Police open probe of fraudulent Ontario lottery wins

Ontario Provincial Police have been called in to investigate tens of millions of dollars in suspicious lottery wins following a damning report by the Ontario ombudsman.

Ontario Provincial Police have been called in to investigate tens of millions of dollars in suspicious lottery wins— prizes paid out to ticket retailers and lottery corporation insiders— following a damning report by the Ontario ombudsman Monday.

The minister responsible for the Ontario Lottery and Gaming Corporation, David Caplan, announced late Monday that he's ordered the corporation tohand over all relevant files on insider wins to the police.

Ombudsman André Marin said Monday the government-owned corporation is "too cozy" with its retailers and paid out $100 million to "lottery insiders" from 1999 to 2006.

But he also said it would be difficult for police to investigate the fraudulent payouts.

"The problem— there's no paper trail. There's very, very little [documentation] because of the disinterest they've had for so many years. You're dealing with shreds of paper you can't connect together," Marin said.

Marin accuses OLG bosses of paying out big prizes to hundreds of their own retailers, knowing some were cheats.

"It's likely that over the course of the years there's tens of millions of dollars that have been paid to internal fraudsters.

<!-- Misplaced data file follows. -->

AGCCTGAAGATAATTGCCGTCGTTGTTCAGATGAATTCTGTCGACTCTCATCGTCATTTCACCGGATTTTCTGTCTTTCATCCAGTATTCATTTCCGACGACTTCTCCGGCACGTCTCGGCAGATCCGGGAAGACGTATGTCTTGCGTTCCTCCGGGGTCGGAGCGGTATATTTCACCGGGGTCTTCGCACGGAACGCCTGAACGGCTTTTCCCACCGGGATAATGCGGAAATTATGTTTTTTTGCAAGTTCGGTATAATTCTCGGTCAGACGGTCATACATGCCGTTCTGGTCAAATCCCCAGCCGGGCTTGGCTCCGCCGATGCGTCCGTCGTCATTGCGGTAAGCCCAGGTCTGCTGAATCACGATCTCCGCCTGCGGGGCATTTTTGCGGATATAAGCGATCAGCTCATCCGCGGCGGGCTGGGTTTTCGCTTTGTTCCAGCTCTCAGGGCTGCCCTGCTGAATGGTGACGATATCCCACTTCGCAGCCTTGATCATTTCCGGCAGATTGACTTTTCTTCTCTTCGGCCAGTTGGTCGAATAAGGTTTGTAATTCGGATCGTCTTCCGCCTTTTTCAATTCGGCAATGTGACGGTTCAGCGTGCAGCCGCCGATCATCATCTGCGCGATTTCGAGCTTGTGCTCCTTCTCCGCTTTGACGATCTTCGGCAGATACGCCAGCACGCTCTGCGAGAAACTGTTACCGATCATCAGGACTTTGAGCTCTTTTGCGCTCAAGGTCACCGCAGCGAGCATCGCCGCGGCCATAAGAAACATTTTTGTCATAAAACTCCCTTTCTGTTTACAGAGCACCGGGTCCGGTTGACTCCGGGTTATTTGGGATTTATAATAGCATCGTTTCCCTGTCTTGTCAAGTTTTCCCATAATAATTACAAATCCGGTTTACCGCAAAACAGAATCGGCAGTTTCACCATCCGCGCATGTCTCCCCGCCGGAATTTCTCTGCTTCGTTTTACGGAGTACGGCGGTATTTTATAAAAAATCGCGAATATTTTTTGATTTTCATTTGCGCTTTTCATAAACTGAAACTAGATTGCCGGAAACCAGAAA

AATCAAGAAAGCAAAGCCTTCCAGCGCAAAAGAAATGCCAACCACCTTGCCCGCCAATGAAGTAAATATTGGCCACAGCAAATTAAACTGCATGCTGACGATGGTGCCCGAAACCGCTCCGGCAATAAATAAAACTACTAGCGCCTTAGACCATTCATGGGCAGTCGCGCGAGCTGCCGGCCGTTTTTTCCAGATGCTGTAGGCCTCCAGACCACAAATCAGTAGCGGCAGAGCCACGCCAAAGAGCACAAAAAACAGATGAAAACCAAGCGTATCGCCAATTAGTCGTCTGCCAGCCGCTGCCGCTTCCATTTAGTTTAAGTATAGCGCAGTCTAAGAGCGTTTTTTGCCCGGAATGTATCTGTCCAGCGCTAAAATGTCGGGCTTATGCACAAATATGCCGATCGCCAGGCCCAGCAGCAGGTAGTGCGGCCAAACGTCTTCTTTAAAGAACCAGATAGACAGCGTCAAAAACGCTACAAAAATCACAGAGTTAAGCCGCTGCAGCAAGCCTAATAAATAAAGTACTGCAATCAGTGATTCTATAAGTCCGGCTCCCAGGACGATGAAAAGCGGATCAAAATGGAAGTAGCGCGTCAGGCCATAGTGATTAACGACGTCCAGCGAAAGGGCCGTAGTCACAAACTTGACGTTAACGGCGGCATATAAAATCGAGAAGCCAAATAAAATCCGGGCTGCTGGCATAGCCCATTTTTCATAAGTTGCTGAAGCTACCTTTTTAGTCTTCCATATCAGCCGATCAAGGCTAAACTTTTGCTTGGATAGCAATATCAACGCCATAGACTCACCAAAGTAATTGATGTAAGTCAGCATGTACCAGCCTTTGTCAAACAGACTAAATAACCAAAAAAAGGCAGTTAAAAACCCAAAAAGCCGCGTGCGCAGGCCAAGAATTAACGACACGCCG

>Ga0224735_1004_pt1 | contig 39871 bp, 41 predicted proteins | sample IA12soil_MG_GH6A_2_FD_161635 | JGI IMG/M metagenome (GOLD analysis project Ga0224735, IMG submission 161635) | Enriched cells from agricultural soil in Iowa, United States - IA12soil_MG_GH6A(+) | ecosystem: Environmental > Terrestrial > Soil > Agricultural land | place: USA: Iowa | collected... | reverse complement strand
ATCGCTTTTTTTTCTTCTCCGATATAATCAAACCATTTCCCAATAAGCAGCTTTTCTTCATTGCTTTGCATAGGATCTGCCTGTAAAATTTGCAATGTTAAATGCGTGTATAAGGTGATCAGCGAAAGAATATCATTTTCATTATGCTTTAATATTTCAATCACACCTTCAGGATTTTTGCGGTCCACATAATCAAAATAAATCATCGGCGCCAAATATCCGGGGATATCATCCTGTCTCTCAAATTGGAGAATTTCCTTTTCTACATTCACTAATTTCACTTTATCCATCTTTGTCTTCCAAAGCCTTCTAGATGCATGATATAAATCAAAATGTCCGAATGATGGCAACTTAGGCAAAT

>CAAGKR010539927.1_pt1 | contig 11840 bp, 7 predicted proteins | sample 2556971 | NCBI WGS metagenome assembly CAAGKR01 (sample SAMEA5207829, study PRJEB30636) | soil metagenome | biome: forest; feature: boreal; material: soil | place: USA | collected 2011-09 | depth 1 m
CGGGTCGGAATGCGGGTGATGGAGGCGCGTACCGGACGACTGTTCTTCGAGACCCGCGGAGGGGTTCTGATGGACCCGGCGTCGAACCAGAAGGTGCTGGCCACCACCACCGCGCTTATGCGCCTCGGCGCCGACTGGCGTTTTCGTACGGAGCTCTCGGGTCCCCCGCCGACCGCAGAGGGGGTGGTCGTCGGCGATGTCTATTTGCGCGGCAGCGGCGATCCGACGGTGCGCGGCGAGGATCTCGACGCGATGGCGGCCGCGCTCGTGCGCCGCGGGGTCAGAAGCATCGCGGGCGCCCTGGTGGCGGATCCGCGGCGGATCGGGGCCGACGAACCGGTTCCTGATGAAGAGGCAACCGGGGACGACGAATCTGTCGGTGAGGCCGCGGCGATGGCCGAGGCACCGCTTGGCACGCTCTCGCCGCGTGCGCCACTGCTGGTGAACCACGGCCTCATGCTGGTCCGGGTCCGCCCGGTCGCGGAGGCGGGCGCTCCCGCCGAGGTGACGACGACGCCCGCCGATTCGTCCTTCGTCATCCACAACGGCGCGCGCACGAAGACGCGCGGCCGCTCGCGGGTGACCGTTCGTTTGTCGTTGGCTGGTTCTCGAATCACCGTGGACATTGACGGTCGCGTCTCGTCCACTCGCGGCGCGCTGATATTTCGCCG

"It's likely that high. We'll never quite know, because the OLG does not keep track of the number of retailers it has [and] does not keep track of retailer wins," Marin said.

The chair of the OLG board of directors, Michael Gough, said theOLG has tried to recoup some of the money in the case of a man swindled out of a $250,000winning ticket.

"I suspect it is with the retailers who defrauded Bob Edmonds. We are slowly, slowly recovering the money that was improperly paid out to them. I think it is unlikely to be [totally] recovered," Gough said.

OPP Insp. Dave Ross said his force will examine whatever OLG records there are. But he said he has no idea whether money can be recovered, or whether insiders who swindled the public out of winning tickets might face prosecution.

"You know, we are interested in making sure the public is satisfied with the investigation, and that we look at all aspects of the investigation. But it's too early to speculate on what the scope of it would be until we review the information that's provided to us," Ross said.

The OPP was asked earlier to investigate whether gaming officials obstructed the first police investigation into the Bob Edmonds case. Ross says that investigation is now finished, and police have no evidence that officials intended to obstruct justice.

Marin also confirmed Monday that he has been swamped with hundreds of other complaints, this time about casinos and slot machines.

Last month, the province pulled 87 slot machines from its casinos after CBC News discovered they were rapidly flashing jackpot symbols at players without their knowledge.

Gambling watchdog groups have also filed formal complaints about a lack of testing and standards for the province's gambling machines.